Henry Shefflin suffers setback in training with stress fracture of metatarsal
Kilkenny star set to be out for another six to eight weeks
Henry Shefflin: “Over the weekend, it re-acted a small bit. I was in to see the surgeon yesterday and that’s why I’m back in the boot today. I have a bit of a stress fracture in my foot. It’s not the original injury.”
Product launches aren’t the usual platform for significant news but in answer to the first question at yesterday’s Lucozade Sport Club Crusade promotion, Hurler of the Year and record All-Ireland medal winner Henry Shefflin got straight to the point when asked if he’s going to make Kilkenny’s opening Leinster hurling championship fixture, against Offaly on June 9th.
“It’s not very likely at the moment. You came on a good day, to be honest, lads, because basically I was back doing a bit of training for the last couple of weeks since I got the pins out.
“Over the weekend, it reacted a small bit. I was in to see the surgeon yesterday and that’s why I’m back in the boot today. I have a bit of a stress fracture in my foot. It’s not the original injury.
“With the injury I had, my foot wasn’t on the ground for three or four months so it’s over-training basically. Not over-training . . . just your foot isn’t used to training and it just reacts. I’m back in the boot now for another few weeks so it doesn’t look like it, unless they play me full-forward.”
This latest setback is a reaction to Shefflin’s comeback from a more serious injury, sustained in a club match last November when he acquired a fracture in the Lisfranc joint complex (the mid-foot area), which has kept him out for the entire league.
The new problem is a stress fracture in the metatarsal area, which can entail an absence of up to anything between six and eight weeks. Does that mean the potential semi-final against Dublin or Wexford is also in jeopardy?
“I don’t honestly know myself so I can’t say. It’s going to be very much a ‘wait and see’ and once I get back I have to be careful again and just build it up right. It’s positive that it’s not the original injury, which is a serious injury and that looks good.”
Either way it appears as if the remarkable sequence of having started every one of Kilkenny’s last 62 championship matches ever since his debut against Laois on June 20th, 1999 – which was also Brian Cody’s first championship fixture as manager – will end.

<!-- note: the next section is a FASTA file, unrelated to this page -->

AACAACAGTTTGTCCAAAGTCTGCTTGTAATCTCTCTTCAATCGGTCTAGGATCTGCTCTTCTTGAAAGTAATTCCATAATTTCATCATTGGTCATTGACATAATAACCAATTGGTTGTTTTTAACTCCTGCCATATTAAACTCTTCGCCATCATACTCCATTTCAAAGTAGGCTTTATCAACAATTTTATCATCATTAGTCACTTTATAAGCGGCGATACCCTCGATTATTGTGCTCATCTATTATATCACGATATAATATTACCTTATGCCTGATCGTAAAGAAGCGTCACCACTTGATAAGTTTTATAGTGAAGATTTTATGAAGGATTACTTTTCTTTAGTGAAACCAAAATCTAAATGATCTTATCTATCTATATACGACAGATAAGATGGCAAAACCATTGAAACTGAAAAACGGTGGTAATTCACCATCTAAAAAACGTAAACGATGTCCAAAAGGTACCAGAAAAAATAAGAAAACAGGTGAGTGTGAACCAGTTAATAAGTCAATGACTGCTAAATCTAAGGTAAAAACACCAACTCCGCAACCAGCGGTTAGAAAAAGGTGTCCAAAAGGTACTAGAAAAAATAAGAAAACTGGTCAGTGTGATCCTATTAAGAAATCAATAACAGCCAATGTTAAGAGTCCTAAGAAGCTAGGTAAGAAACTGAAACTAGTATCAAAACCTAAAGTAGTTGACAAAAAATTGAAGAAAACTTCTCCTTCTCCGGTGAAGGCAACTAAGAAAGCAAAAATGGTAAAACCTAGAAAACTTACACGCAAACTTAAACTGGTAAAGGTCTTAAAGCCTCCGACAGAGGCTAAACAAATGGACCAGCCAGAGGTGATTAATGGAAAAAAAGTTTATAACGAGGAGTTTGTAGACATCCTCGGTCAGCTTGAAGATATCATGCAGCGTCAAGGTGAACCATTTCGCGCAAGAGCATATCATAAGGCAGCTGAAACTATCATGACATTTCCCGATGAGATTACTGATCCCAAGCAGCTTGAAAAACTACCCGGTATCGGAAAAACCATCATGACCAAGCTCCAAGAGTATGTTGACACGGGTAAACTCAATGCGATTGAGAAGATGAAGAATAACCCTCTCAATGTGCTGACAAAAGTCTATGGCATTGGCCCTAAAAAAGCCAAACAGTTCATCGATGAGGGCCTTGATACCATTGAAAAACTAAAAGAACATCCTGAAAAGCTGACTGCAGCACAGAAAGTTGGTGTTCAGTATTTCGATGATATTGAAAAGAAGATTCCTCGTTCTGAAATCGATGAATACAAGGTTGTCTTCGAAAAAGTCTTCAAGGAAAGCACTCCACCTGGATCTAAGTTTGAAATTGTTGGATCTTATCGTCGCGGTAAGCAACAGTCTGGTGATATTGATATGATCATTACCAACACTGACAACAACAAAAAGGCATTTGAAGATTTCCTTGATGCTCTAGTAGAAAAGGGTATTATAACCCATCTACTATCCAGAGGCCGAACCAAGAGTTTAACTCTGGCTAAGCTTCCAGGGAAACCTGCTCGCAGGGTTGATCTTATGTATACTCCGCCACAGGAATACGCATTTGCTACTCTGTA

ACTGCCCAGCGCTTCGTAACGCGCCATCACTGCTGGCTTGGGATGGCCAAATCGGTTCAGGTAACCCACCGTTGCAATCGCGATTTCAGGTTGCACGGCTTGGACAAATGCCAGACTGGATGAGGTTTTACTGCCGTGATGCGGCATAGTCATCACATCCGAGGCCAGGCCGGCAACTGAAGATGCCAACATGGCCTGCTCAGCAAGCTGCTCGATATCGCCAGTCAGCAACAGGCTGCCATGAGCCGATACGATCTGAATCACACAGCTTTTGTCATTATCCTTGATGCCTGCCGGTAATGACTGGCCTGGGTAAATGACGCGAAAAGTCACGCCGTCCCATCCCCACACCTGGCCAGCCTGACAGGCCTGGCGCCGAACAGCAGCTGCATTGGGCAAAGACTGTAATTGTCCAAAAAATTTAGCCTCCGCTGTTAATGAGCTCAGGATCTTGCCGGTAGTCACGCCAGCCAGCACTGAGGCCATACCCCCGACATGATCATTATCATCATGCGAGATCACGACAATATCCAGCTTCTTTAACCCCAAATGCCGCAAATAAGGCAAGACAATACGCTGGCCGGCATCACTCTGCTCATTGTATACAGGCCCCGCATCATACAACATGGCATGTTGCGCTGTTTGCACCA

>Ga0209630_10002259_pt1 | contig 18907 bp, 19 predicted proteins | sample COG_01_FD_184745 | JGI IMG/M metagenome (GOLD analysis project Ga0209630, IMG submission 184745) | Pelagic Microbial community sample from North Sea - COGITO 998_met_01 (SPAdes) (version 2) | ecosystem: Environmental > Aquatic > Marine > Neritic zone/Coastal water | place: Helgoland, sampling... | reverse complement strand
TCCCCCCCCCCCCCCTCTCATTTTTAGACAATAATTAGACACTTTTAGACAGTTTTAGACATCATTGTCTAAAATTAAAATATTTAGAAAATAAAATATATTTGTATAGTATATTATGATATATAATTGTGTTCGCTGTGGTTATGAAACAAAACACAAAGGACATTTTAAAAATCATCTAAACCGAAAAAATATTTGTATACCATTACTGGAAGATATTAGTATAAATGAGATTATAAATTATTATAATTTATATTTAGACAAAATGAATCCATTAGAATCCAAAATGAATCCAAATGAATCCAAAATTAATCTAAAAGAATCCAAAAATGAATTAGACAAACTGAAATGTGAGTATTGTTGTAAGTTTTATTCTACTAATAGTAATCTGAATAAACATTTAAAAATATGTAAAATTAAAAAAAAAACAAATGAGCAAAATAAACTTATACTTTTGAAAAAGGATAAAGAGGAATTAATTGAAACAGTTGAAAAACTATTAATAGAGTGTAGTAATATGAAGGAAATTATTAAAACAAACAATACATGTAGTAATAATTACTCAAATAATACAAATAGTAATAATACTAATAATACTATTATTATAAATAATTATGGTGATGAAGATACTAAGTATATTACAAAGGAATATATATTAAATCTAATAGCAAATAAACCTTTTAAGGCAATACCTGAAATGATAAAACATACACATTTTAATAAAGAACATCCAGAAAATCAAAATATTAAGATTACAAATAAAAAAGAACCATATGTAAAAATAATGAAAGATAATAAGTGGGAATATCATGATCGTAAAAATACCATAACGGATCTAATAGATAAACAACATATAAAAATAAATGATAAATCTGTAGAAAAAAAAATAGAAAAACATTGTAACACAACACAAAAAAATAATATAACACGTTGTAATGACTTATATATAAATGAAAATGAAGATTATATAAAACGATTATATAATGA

Shefflin doesn’t appear too bothered by this – within reason.
“Ah no, I’m not going to lie and say I wouldn’t love to play in it. Of course I would. But I would have said it this time last year, there’s no point in playing unless you’re right. And I’m not right so there’s no point, that’s basically it.”
Injury has been a constant in his career, more or less since he did his cruciate in the 2007 All-Ireland final, but with impeccable timing that and sundry other ailments have all cleared by the beginning of the championship. Does he think that all of those winters in rehab have helped to keep him fresh for summer action?
“I don’t honestly know that. That’s a hard one. Obviously I’d love to be playing, that’s what I want to be doing because you do a lot of training to try to get yourself back up to speed and you do a lot on your own rehab wise. I suppose from a mental point of view you’re not playing matches, which can be draining enough.”
He’s not apprehensive about the cumulative impact of injuries.
“Not really. With modern surgery its amazing what they can do. In years to come maybe, but I have had too much success to be worrying about that. This is what I love doing and what I gets kicks from.
‘Works both ways’
“The way last year turned out for me, would it have been as enjoyable if I didn’t have all the stuff that went before it? Probably not. It works both ways so I don’t really think about that stuff. I love playing and training. You look at the short term.”
And last year was a blast. Having come back from a shoulder injury and started the championship slowly, Kilkenny eventually retained the All-Ireland with Shefflin not alone winning a record ninth All-Ireland medal but dragging his team through what was a fitful campaign to the extent that he won a third Hurler of the Year award.
“I said it at the time that it was a special year, the way the whole summer transpired because obviously I had the injury and was struggling a bit and struggling for form a bit and then it just blossomed for me from there.
“That was a special one for myself – to win the Hurler of the Year 10 years after my first – and the whole year. The way Kilkenny were just gone after the Leinster final and next thing, it started to come, started to come and then finished with a buzz. That’s sport. That’s why we play – to get that buzz.”
The Lucozade Sport Club Crusade offers adult sport clubs free training equipment and kit in exchange for Lucozade Sport bottle caps. A bespoke catalogue has been developed so that clubs know exactly how many caps they need for each item. Clubs will be sent the items once the specified amount of caps have been collected and verified. Clubs can register from June 24th on www.lucozadesport.ie.